Teasing out the knots of our tangled web


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The internet is everywhere.

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The internet is everywhere.

It is in our ears. It is in our pockets. It is in our brains, and it is in our collective consciousness. Many of us have not known a world without it, and as a result, have grown… what’s the word… uhhhh… just let me Google this… reliant on the services the internet has to offer.

When the connection is lost, so too are we.

So when Scott (Daniel Péloquin-Hunter) a moustachioed engineer working for the International Digital Society, is tasked with finalizing a program to “clean up” the internet, he is understandably… what’s the term… up the creek without a paddle… when a severe weather event knocks some cords and wires out of place. Aprés lui, le déluge.

In Empreinte(s), on to March 24 at Théatre Cercle Molière, three living characters — Scott, Hervé (Henri Thomas) and Koumba (Aminata Touré) — must work together to decide what a new internet, and in a way, a new world, should look like.

Scott, the antisocial tech-bro, thinks he knows best. But Hervé, a successful businessman who has seemingly made a fortune in the manufacturing sector, also considers himself wise. Koumba, a cleaner, knows a thing or two about how to fix the messes others leave behind.

Of course Scott disregards the other two. They aren’t experts, like him. Empreinte(s), a multi-pronged collaboration helmed by the Francophone director Karim Troussi, probes that self-centred thought: if all of us are experts, then nobody is, and if nobody is, then we are doomed. On the internet, this societal fallacy is more obvious than anywhere else.

The dark sides of the web are at the heart of Empreinte(s), which puts our three characters inside a box at IDS headquarters, with shifting walls, a robotic voice named Enlil, an AI named Sylvia, and echo chambers encircling each character. To a different generation, this is comparable to the cone of silence, made famous in the 1960s television series Get Smart. (Smart lighting, set, and sound design elevates this story significantly.)

Like that series, Empreinte(s) deals directly and indirectly with real-world anxieties. But while Buck Henry and Mel Brooks were concerned with the looming threats of the Cold War, simultaneously mocking, addressing, and cowering at the stupidity at its core, dramaturges émilie malosse, Biliah Bah and Dominique Leclerc are instead fixated on the potentially ominous machines who seem destined to both replace human ingenuity and supplant individual thought.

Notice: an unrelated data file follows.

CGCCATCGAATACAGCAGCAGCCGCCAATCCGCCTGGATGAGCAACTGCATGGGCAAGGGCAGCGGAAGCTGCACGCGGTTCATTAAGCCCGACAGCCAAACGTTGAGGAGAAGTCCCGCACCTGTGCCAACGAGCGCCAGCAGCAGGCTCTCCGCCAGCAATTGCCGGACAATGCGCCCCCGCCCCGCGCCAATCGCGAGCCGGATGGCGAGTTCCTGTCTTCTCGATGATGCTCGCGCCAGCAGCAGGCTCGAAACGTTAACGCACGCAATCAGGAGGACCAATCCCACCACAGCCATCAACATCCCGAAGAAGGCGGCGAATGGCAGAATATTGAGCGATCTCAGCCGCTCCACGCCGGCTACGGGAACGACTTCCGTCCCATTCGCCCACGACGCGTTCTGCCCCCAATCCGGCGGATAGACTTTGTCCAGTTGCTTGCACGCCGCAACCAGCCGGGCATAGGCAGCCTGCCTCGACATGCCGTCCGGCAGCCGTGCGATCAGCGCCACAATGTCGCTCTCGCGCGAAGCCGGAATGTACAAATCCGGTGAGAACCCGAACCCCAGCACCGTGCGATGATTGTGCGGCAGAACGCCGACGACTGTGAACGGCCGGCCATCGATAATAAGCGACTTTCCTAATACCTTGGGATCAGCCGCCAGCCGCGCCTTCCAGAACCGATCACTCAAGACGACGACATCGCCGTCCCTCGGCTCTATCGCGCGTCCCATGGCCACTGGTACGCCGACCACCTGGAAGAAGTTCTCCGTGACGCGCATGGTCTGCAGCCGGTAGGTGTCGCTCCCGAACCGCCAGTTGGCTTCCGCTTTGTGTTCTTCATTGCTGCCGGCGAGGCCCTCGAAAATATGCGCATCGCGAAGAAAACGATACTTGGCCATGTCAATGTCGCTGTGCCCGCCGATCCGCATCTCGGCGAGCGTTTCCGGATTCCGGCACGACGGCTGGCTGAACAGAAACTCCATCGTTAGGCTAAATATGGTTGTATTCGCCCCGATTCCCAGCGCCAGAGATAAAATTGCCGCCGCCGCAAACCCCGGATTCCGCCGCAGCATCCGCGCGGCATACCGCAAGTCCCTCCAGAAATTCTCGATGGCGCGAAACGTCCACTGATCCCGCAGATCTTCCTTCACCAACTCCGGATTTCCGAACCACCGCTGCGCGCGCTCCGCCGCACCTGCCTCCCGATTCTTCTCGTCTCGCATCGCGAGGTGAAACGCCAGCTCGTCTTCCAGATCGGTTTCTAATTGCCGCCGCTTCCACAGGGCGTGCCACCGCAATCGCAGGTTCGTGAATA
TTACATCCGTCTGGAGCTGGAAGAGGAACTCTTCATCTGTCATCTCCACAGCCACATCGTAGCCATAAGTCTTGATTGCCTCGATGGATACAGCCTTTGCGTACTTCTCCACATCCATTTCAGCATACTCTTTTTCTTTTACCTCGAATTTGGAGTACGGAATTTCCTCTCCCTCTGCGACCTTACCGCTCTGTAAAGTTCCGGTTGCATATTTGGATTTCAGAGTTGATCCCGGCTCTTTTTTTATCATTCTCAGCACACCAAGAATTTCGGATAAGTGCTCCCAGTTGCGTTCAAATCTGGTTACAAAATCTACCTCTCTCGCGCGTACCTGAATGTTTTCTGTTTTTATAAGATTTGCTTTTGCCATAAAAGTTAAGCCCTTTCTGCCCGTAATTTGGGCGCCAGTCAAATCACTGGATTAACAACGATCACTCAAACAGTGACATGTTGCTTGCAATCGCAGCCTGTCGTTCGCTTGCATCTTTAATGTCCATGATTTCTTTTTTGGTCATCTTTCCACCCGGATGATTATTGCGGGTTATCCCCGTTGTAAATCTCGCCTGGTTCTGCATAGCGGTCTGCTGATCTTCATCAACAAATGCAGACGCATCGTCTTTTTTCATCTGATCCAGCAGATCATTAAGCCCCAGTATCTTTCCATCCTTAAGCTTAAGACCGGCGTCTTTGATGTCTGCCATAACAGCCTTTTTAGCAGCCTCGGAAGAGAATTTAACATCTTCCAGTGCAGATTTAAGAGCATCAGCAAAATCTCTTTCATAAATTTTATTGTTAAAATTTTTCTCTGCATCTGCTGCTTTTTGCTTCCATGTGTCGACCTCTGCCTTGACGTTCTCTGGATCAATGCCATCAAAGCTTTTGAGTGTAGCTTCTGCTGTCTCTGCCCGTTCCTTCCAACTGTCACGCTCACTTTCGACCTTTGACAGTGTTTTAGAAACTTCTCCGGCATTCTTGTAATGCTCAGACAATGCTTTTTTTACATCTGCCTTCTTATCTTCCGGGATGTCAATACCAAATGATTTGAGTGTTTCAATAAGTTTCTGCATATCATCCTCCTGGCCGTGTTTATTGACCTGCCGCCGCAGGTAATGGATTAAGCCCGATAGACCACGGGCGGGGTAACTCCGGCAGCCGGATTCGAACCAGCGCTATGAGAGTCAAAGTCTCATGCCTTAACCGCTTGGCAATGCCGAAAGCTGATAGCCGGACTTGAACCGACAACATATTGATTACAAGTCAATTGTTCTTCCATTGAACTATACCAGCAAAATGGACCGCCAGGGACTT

In recent weeks, Chat GPT, a software which uses artificial intelligence to compose written content, has been a source of contention in all industries. Educators have raised concern over its potential to hinder actual learning, turning students into data inputters instead of writers. Meanwhile, AI remains a powerful tool for work related to translation and transcription; reporters often use it for both.

AI is a tool in the toolbox. Empreinte(s) worries what happens when it is tasked with constructing the shed.

The show, which unfolds in French (English subtitles are available), is a showcase for ideas, and for its actors. Péloquin-Hunter and Thomas are given ample opportunity for slapstick, and often rise to the occasion. However, in this trio, it is Touré’s Koumba who controls the story, and therefore, the end results.

This is the right decision: voices from working class women of colour like Koumba are often left out of conversations about the internet, as well as most conversations writ large. Hervé and Scott both are expected, based on societal biases, to be in charge, but it is when they begin to listen to Koumba, who raises salient points about access to information and digital infrastructure, that both characters begin to see a new light.

Ultimately, when the internet goes down, everyone panics: Scott, whose job depends on it; Hervé, who wonders how in the world he’ll stay connected to his kids without social media; and Koumba, who isn’t perfect, but realizes the physical world extends beyond her own digital self.

It’s a funny corporate comedy and environmental parable wrapped into one, with tones reminiscent of last year’s ascendent television comedy, Severance, and to Stanley Kubrick’s classic film 2001: A Space Odyssey.

Developed by TCM, Cie du Jour and La Muse theatre companies, the show is a globalist critique disguised as a techno-drama.

It asks the audience to consider why society goes to pieces when the cellular network goes out for a few hours, but hardly bats an eyelash when the temperature rises to levels so high that animals, including humans, are dying at an alarming rate.

The most recent epoch is often called the Anthropocene, taking into account the profound impact human activity has on our lived environment.

Digital fingerprints are accompanied by ecological footprints. It’s quite possible that both indentations are too deep to ever return to a livable equilibrium.

What now?


Ben Waldman

Ben Waldman

Ben Waldman covers a little bit of everything for the Free Press.


Updated on Thursday, March 16, 2023 6:40 AM CDT: Adds that English subtitles are available

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